Echo

Cacophony

[kuh-kof-uh-nee]

noun, plural cacophonies.

1. harsh discordance of sound; dissonance

2. a discordant and meaningless mixture of sounds


One of the favorite films of my children’s earlier years is a Disney film called Brother Bear.  It is full of talking animals, Indian mysticism, and a diverse group of characters finding and appreciating their authentic identity.

Two characters with really no other role in the movie than to be comic relief, are a couple of rams. They not only endlessly slam their racks together but also believe that the echo from their screaming “shut up” across a canyon is actually the answer of another animal.  Idiotic, right?  Fits for a children’s movie.

Sadly, I found I was living a very similar experience.  As an institutional investor for many years, deeply saturating myself in the news and numerous economic tea leaves is how I formed an opinion that allowed me to outperform (hopefully) the market.  It was part of my job to immerse myself in what everyone was saying.

As we migrated from the public trust we found in national news from relatively few media outlets to an ocean of online sources, the news became increasingly opinionated and shaped for consumption.  We no longer looked unblinking at the national news but winked toward the brand and flavor that echoed what we most wanted to hear.

I increasingly listened to only the things that affirmed my strongest opinion and became incredulous that anyone could believe anything different.  I dug my heels in and the dissenting voices did the same.  As the 2008 election crescendoed, my echo chamber had convinced me that everything I believed was 100% right and what the others believed was just as wrong. As the cacophony of voices hit their shrill climax...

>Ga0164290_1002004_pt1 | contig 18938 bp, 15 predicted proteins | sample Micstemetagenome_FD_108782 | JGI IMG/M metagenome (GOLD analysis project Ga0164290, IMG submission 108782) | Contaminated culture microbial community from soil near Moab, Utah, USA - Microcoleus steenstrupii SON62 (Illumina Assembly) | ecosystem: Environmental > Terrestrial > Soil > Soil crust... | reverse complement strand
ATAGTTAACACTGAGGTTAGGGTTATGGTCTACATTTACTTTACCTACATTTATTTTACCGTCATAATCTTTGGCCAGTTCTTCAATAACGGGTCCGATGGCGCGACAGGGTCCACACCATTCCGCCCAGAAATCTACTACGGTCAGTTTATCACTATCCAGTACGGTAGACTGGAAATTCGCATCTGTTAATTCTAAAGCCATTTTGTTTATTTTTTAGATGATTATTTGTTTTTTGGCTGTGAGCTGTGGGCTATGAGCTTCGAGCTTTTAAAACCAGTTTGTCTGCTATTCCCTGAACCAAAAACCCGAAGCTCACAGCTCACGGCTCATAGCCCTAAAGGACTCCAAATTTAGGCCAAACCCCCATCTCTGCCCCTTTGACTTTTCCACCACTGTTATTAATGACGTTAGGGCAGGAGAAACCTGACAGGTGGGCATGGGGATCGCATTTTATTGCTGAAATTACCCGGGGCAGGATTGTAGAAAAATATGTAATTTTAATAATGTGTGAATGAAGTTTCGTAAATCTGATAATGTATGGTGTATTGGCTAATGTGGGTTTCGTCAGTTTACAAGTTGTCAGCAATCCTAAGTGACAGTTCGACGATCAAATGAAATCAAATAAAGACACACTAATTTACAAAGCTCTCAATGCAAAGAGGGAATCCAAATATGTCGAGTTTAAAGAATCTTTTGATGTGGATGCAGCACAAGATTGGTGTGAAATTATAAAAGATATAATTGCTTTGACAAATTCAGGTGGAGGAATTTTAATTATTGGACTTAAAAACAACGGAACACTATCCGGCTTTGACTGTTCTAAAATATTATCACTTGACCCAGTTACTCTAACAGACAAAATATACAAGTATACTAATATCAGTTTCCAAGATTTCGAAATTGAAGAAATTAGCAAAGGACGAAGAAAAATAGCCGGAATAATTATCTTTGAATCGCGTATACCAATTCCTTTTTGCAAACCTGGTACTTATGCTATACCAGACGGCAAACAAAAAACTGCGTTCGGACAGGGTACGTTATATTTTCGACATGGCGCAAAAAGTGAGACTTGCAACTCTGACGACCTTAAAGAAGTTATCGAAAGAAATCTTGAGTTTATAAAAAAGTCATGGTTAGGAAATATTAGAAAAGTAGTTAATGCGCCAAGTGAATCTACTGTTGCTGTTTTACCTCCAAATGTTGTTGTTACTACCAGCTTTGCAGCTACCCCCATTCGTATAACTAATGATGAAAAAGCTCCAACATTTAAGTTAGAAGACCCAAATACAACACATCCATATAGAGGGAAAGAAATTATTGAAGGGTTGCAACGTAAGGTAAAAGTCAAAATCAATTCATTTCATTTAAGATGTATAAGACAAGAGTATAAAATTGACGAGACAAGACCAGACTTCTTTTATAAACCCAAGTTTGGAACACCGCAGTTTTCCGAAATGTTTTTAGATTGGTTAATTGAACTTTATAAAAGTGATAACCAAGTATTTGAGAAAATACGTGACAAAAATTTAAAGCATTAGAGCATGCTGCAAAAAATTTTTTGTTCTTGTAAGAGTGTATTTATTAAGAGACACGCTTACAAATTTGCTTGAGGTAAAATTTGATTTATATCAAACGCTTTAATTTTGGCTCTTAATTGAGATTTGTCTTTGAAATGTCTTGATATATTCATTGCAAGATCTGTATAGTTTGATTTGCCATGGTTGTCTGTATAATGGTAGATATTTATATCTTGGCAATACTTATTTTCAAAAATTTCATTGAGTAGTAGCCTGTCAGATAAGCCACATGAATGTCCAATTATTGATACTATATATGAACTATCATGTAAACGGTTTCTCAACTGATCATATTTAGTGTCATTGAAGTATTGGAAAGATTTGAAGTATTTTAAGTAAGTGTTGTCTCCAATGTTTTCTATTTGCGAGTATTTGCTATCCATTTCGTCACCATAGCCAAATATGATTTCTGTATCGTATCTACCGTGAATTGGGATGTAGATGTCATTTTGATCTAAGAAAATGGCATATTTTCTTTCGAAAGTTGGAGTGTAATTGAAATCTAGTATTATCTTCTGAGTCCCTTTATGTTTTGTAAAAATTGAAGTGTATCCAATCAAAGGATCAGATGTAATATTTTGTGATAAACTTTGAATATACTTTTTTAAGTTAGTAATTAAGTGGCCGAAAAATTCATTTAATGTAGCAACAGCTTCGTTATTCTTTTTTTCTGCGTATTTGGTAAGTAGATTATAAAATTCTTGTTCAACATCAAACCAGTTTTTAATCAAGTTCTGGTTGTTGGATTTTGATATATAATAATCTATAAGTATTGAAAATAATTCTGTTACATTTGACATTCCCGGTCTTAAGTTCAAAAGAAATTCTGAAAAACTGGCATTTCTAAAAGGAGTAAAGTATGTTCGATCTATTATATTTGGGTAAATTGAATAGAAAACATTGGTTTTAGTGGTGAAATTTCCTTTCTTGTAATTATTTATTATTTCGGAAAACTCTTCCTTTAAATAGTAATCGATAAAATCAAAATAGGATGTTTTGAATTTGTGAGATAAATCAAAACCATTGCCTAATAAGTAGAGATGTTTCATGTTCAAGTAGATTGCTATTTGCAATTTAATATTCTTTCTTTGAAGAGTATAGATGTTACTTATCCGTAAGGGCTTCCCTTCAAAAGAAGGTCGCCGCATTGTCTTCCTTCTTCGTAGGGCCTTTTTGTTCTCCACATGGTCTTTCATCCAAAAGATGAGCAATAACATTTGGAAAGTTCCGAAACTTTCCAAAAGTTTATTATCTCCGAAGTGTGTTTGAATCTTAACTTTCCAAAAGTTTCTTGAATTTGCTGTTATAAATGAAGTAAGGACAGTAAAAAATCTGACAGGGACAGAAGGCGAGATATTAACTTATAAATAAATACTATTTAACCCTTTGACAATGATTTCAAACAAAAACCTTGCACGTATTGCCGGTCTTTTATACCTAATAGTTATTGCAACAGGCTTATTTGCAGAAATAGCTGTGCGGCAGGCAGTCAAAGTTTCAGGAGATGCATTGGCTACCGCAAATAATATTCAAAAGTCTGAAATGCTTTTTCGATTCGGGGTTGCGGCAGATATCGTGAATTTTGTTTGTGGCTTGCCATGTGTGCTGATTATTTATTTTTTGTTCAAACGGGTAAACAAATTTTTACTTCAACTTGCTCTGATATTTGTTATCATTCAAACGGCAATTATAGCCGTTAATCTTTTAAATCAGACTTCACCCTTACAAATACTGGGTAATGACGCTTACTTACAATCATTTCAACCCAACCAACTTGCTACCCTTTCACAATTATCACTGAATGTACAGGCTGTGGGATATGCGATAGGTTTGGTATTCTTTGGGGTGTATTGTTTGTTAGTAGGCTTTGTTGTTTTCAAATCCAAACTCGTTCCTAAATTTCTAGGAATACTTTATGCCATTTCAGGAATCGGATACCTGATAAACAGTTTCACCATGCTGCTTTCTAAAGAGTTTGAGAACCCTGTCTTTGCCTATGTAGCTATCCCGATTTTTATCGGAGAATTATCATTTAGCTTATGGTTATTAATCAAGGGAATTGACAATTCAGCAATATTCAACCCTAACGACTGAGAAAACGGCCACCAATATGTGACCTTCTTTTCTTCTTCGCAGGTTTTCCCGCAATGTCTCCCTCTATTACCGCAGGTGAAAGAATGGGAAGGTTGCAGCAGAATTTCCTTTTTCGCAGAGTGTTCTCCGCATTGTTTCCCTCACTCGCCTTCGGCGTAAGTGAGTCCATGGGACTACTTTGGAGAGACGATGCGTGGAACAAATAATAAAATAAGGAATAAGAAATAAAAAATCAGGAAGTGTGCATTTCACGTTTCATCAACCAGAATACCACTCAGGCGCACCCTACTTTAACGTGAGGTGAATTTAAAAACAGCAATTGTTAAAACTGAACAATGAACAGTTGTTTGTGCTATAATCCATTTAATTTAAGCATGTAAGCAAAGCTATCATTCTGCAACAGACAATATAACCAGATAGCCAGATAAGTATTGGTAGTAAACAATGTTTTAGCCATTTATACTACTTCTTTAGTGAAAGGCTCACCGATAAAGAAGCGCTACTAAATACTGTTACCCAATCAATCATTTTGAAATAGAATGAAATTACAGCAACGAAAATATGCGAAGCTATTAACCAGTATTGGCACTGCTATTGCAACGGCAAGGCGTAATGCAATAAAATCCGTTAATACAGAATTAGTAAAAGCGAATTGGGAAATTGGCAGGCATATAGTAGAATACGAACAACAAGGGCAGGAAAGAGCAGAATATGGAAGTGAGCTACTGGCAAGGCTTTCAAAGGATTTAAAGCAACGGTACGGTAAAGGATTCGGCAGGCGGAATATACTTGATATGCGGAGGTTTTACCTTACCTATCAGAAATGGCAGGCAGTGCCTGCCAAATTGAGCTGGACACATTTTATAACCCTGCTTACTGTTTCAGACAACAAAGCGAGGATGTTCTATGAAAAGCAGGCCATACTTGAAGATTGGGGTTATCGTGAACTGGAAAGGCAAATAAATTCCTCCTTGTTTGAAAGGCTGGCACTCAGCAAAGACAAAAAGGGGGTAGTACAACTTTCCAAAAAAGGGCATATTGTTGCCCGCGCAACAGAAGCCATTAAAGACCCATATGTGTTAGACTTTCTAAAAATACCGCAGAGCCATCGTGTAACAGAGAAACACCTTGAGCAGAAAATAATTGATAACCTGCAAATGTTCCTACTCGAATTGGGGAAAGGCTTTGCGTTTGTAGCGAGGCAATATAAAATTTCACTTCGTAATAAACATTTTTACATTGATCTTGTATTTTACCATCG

I turned it all off.  

My sense of frustration, fear, and lack of patience were all finding their peak as well.  The discordant and meaningless mixture of sounds started to feel like noise.  We were standing on opposite sides of the canyon, immersed in our own echo chambers, shouting at each other with the only result being more dissonance.  Neither was being heard by the other and no one was having their opinion altered, even in the slightest.

The biggest casualty of this war seemed to be a loss of hope: the most essential ingredient for change.

So why are we talking about this in a leadership post?  Because the best leaders I know, don’t live in echo chambers.

They:

  • surround themselves with truth tellers
  • mine for hidden conflict and disagreement
  • do 360 reviews
  • ask for honest feedback (both good and bad) and take it seriously

We encourage companies, teams, and individual leaders to mine for truth from one another.  To not only appreciate and celebrate more, but also speak honestly about their challenges.  We help them mine for truth, candidly deal with problems, agree to decisions, and then drive accountability into their culture.

We are seeing hope, commitment, and momentum rise.  We are seeing clarity and unanimity despite the noise.  There is no currency in living in an echo chamber (for cartoon rams or for business leaders).  

While it is not always easy to factor the feedback of others into your decision making, it is way easier than trying to get buy-in and execution from a team that has no ownership or investment in the decision they are being asked to execute.

Consider

  • Do you have people in your life who don’t agree with you on everything?
  • Do you openly encourage dissenting opinions or perspectives in your personal or professional life?
  • Is soliciting open feedback “baked into” your meeting agendas and overall meeting governance?
  • Do you think unspoken differences of opinion are affecting the quality of the decisions you are making?  The level of buy-in of your team members?